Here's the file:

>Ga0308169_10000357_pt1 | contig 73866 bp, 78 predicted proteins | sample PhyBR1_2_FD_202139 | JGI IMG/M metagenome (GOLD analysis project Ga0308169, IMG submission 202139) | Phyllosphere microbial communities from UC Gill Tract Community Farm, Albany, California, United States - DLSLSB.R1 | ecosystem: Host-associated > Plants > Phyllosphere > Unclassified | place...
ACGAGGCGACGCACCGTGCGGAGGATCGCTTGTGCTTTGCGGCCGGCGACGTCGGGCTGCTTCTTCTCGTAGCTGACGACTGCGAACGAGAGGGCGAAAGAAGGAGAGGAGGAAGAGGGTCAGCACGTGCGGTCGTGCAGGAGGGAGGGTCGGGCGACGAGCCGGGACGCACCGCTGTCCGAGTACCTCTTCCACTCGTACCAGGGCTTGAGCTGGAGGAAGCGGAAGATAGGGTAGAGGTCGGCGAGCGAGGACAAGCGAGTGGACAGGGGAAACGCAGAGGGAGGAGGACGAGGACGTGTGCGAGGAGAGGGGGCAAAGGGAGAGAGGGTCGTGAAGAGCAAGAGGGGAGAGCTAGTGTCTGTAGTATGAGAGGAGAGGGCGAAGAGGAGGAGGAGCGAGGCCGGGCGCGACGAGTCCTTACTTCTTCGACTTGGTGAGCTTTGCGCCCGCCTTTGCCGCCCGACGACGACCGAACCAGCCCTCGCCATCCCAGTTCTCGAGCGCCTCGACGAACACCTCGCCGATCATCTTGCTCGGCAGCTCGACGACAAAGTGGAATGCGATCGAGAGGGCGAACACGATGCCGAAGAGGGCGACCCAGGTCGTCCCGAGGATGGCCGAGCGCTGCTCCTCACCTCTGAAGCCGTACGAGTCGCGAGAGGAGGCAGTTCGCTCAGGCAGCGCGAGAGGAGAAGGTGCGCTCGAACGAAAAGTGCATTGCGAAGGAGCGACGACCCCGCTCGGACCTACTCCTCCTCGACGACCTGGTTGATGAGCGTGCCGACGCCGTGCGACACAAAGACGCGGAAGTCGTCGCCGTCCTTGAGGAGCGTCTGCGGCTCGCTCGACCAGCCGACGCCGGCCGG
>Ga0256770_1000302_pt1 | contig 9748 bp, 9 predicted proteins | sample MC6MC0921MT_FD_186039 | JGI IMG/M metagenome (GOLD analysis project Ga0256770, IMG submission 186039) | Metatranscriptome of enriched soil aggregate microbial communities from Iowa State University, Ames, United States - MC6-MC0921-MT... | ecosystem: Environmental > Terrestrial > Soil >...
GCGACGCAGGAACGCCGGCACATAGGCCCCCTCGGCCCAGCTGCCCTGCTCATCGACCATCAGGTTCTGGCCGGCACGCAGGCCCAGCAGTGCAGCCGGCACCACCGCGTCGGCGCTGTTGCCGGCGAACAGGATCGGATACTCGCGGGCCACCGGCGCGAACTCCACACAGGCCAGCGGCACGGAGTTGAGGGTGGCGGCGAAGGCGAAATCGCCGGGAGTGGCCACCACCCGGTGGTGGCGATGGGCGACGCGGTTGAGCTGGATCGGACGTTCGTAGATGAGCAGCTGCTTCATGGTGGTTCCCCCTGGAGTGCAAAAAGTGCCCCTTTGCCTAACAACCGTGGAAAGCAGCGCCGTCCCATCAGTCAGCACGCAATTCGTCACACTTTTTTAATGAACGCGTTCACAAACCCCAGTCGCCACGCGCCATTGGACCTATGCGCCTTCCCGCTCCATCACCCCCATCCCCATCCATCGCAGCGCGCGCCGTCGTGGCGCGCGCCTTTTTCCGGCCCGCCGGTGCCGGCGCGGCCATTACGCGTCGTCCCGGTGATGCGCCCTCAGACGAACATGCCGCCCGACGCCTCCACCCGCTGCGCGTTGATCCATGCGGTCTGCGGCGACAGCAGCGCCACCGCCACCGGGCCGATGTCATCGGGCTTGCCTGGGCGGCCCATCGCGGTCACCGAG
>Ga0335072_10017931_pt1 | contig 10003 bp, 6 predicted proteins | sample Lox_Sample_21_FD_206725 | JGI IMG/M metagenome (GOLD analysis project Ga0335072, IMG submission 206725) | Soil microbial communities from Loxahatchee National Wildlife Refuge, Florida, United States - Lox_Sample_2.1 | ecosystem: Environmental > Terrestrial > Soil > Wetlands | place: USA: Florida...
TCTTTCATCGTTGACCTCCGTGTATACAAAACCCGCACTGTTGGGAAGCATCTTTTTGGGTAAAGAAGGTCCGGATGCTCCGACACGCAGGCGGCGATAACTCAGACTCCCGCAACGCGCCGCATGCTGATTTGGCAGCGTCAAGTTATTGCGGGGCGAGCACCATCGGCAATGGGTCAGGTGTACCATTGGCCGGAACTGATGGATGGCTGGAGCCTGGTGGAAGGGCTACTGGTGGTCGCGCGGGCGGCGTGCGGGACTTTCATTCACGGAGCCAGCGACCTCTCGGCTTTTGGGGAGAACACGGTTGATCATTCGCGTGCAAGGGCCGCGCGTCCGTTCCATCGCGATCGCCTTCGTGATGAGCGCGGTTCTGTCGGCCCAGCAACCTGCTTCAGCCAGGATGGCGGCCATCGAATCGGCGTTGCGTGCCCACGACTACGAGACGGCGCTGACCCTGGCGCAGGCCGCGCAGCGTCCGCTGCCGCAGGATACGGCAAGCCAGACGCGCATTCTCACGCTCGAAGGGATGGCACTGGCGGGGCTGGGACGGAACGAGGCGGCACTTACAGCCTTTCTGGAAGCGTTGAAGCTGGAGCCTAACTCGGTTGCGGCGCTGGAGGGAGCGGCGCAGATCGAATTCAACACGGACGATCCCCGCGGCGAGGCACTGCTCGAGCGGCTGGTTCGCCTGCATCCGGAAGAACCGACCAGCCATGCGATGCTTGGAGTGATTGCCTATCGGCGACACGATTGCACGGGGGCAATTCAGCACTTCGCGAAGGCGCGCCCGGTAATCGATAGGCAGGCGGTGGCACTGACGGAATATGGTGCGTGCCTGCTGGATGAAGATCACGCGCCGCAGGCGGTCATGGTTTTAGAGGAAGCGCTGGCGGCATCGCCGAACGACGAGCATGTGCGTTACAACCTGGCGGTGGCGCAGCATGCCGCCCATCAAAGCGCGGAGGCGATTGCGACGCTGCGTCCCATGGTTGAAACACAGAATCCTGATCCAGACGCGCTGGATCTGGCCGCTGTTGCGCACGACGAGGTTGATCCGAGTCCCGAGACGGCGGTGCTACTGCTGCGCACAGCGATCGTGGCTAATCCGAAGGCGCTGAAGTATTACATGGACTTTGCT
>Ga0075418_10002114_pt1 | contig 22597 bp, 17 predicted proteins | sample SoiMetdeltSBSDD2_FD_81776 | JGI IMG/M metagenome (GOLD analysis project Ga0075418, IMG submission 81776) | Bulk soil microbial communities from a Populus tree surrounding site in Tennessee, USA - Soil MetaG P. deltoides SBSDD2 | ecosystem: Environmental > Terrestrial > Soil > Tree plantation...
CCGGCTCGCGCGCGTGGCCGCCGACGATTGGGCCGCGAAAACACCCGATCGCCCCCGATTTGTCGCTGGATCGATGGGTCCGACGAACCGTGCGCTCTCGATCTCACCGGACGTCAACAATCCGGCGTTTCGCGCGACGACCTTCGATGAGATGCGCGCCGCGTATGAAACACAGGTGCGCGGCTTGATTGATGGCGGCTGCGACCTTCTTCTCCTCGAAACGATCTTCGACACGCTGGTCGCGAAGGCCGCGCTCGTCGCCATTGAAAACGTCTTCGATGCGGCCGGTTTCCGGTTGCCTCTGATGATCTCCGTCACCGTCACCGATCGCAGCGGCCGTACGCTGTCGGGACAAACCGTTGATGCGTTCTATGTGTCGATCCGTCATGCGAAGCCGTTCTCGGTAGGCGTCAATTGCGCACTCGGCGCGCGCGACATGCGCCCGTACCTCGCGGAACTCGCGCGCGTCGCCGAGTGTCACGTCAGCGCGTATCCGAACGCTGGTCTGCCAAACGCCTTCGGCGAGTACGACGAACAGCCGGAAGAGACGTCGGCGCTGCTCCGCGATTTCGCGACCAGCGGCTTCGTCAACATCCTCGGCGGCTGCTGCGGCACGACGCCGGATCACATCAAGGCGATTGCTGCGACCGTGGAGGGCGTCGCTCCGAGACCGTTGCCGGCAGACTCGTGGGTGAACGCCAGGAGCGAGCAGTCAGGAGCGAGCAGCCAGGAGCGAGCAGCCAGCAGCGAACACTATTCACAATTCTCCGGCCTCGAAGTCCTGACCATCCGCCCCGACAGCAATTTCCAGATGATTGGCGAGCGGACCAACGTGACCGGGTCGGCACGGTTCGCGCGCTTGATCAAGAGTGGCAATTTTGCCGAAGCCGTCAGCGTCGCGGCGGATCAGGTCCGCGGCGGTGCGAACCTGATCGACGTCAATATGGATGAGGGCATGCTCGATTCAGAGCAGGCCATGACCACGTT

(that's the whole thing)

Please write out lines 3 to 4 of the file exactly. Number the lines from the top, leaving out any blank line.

>Ga0256770_1000302_pt1 | contig 9748 bp, 9 predicted proteins | sample MC6MC0921MT_FD_186039 | JGI IMG/M metagenome (GOLD analysis project Ga0256770, IMG submission 186039) | Metatranscriptome of enriched soil aggregate microbial communities from Iowa State University, Ames, United States - MC6-MC0921-MT... | ecosystem: Environmental > Terrestrial > Soil >...
GCGACGCAGGAACGCCGGCACATAGGCCCCCTCGGCCCAGCTGCCCTGCTCATCGACCATCAGGTTCTGGCCGGCACGCAGGCCCAGCAGTGCAGCCGGCACCACCGCGTCGGCGCTGTTGCCGGCGAACAGGATCGGATACTCGCGGGCCACCGGCGCGAACTCCACACAGGCCAGCGGCACGGAGTTGAGGGTGGCGGCGAAGGCGAAATCGCCGGGAGTGGCCACCACCCGGTGGTGGCGATGGGCGACGCGGTTGAGCTGGATCGGACGTTCGTAGATGAGCAGCTGCTTCATGGTGGTTCCCCCTGGAGTGCAAAAAGTGCCCCTTTGCCTAACAACCGTGGAAAGCAGCGCCGTCCCATCAGTCAGCACGCAATTCGTCACACTTTTTTAATGAACGCGTTCACAAACCCCAGTCGCCACGCGCCATTGGACCTATGCGCCTTCCCGCTCCATCACCCCCATCCCCATCCATCGCAGCGCGCGCCGTCGTGGCGCGCGCCTTTTTCCGGCCCGCCGGTGCCGGCGCGGCCATTACGCGTCGTCCCGGTGATGCGCCCTCAGACGAACATGCCGCCCGACGCCTCCACCCGCTGCGCGTTGATCCATGCGGTCTGCGGCGACAGCAGCGCCACCGCCACCGGGCCGATGTCATCGGGCTTGCCTGGGCGGCCCATCGCGGTCACCGAG